An icon of the Manhattan Project, Ed Westcott, peacefully passed away at the age of 97 on Friday morning, March 29. A receiving of friends will be held at Martin’s Funeral Home in Oak Ridge from 4pm until 7pm on April 4.
By the time Ed was 20 years of age, he was already considered a seasoned photographer with the Army Corps of Engineers. He was offered the choice between an assignment in Alaska and one in Oak Ridge, TN; Ed’s choice of a more suitable climate allowed him to become a witness, participant, and documentarian of events that changed the course of history and ushered in the Atomic Age.
Ed was tasked to document and capture the secretive and social community around what was becoming Tennessee’s fifth largest city. A city that didn’t even exist on a map at the time. Working in the electromagnetic separation calutrons at Y-12, the Graphite Reactor at X-10, and the Gaseous Diffusion Plant at K-25, Westcott logged over 15,000 photographic negatives which reside in the National Archives. He also documented residents’ lives outside their workplaces, photographing dances, dinners, downtime, and many other scenes of daily life.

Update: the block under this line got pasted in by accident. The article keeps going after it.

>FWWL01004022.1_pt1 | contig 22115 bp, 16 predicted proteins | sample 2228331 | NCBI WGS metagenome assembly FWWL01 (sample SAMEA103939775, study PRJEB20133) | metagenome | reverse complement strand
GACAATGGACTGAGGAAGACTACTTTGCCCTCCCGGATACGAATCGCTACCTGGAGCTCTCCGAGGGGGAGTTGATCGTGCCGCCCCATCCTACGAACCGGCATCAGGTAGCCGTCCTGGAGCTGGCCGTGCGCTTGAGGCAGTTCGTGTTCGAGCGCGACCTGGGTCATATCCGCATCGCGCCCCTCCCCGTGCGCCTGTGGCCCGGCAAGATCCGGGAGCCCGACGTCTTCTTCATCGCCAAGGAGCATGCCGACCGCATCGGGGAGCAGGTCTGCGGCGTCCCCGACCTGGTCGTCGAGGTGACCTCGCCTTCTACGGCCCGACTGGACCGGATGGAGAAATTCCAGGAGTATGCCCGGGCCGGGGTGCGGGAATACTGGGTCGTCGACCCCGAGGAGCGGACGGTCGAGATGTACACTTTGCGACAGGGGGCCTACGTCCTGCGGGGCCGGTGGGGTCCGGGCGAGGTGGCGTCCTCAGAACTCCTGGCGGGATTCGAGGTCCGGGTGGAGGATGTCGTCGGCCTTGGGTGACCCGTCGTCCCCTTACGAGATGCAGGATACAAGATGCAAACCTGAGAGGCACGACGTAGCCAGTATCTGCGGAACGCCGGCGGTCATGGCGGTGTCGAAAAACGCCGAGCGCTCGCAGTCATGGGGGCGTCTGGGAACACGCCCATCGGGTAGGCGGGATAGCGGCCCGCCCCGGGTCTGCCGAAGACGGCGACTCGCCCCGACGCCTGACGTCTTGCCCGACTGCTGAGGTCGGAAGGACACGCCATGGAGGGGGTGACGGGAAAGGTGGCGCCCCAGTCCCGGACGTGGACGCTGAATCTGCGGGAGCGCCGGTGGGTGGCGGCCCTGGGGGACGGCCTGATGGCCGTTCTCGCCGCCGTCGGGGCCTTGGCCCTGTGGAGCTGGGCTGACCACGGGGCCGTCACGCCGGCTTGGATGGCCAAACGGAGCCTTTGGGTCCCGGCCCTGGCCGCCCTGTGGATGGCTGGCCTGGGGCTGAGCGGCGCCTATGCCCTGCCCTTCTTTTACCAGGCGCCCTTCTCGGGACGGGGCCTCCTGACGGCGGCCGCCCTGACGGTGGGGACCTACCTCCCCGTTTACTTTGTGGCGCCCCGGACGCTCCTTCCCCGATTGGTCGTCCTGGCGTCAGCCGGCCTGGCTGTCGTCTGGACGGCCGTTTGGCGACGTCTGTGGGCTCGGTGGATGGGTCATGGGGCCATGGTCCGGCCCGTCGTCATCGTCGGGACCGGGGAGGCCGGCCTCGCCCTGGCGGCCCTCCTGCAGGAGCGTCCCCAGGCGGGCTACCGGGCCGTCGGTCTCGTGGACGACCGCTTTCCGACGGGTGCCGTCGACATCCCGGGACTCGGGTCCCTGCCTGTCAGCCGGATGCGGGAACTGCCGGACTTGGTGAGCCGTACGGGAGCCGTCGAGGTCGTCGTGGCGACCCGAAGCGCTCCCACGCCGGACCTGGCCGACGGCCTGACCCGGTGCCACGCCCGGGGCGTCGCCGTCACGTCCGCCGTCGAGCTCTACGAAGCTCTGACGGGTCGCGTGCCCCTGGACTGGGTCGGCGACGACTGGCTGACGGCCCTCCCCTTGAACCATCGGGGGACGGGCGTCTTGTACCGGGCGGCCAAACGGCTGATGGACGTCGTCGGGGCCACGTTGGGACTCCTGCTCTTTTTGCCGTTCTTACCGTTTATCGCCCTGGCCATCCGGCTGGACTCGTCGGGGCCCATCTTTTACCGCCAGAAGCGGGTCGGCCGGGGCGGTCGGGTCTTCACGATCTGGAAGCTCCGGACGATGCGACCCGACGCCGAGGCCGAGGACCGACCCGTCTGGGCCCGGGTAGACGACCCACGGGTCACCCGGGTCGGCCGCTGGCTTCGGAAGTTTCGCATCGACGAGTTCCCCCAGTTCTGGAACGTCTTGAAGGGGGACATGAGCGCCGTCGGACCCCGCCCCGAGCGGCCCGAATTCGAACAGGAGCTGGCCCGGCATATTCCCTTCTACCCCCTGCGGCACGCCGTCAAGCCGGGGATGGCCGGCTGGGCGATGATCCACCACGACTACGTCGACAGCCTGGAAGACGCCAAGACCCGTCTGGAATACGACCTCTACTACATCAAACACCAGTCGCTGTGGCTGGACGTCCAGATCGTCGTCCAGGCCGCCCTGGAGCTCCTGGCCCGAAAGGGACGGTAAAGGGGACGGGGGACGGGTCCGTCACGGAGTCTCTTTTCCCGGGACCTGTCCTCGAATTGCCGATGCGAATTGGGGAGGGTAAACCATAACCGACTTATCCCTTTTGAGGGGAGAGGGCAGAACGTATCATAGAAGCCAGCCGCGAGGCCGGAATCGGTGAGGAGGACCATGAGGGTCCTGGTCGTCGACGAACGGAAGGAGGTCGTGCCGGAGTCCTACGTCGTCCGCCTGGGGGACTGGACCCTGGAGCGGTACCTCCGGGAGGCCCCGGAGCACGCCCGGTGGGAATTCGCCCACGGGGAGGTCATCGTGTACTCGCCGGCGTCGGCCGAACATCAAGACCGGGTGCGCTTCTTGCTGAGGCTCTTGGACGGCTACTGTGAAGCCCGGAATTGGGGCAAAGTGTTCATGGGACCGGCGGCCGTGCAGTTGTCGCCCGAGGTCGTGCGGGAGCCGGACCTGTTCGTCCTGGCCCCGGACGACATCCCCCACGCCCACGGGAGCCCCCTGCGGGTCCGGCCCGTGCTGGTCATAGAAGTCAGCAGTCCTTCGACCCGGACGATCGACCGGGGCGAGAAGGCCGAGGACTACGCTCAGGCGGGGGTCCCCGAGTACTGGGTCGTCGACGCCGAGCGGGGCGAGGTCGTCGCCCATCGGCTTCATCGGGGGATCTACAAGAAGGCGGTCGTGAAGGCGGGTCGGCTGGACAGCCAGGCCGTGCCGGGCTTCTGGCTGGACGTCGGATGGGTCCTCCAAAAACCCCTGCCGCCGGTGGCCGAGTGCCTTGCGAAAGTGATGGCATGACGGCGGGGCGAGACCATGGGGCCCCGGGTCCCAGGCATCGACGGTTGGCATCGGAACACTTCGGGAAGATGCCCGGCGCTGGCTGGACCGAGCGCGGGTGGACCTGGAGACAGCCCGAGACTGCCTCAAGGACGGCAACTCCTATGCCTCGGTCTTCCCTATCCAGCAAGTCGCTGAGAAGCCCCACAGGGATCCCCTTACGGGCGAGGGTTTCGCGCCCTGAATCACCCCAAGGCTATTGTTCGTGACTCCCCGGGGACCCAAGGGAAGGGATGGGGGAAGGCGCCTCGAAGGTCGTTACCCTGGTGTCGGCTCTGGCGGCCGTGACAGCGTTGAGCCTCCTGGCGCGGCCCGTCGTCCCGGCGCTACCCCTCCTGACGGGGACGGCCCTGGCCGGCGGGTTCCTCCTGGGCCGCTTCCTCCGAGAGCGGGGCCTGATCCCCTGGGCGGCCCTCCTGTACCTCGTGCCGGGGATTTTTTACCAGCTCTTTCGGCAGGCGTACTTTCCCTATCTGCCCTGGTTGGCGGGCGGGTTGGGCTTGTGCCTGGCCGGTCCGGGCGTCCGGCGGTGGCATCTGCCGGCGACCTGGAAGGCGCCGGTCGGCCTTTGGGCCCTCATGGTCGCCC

Beyond the scope of national defense and historic preservation, Ed’s images capture the intrinsic elegance and simple purity of a people working and overcoming nearly insurmountable odds. Everyday life could not stop even during the war effort. Ed Westcott gave the world a glimpse into what life was like in a rural and unknown community while creating a work that would change the world. With no formal artistic or photography training, Ed’s heart and passion for his subjects led to something more than just a picture. Through Ed’s lens, we can watch a city being born, a community find its place on the map, and the Atomic Age come into its own. Ed’s keen eyes found the moments in between breaths and heartbeats that connect a history to the heart of a community. Though Westcott’s work can be seen in countless books, documentaries, and galleries, for many Oak Ridgers Ed Westcott’s work is personal. For the AMSE staff and family, we are thankful to have known and shared the impact of this special and unique work. For us, Ed was and will always be the documentarian of our memories and the guide into a world we can understand better because he was able to share so much of what he saw with us.
Thank you, Ed.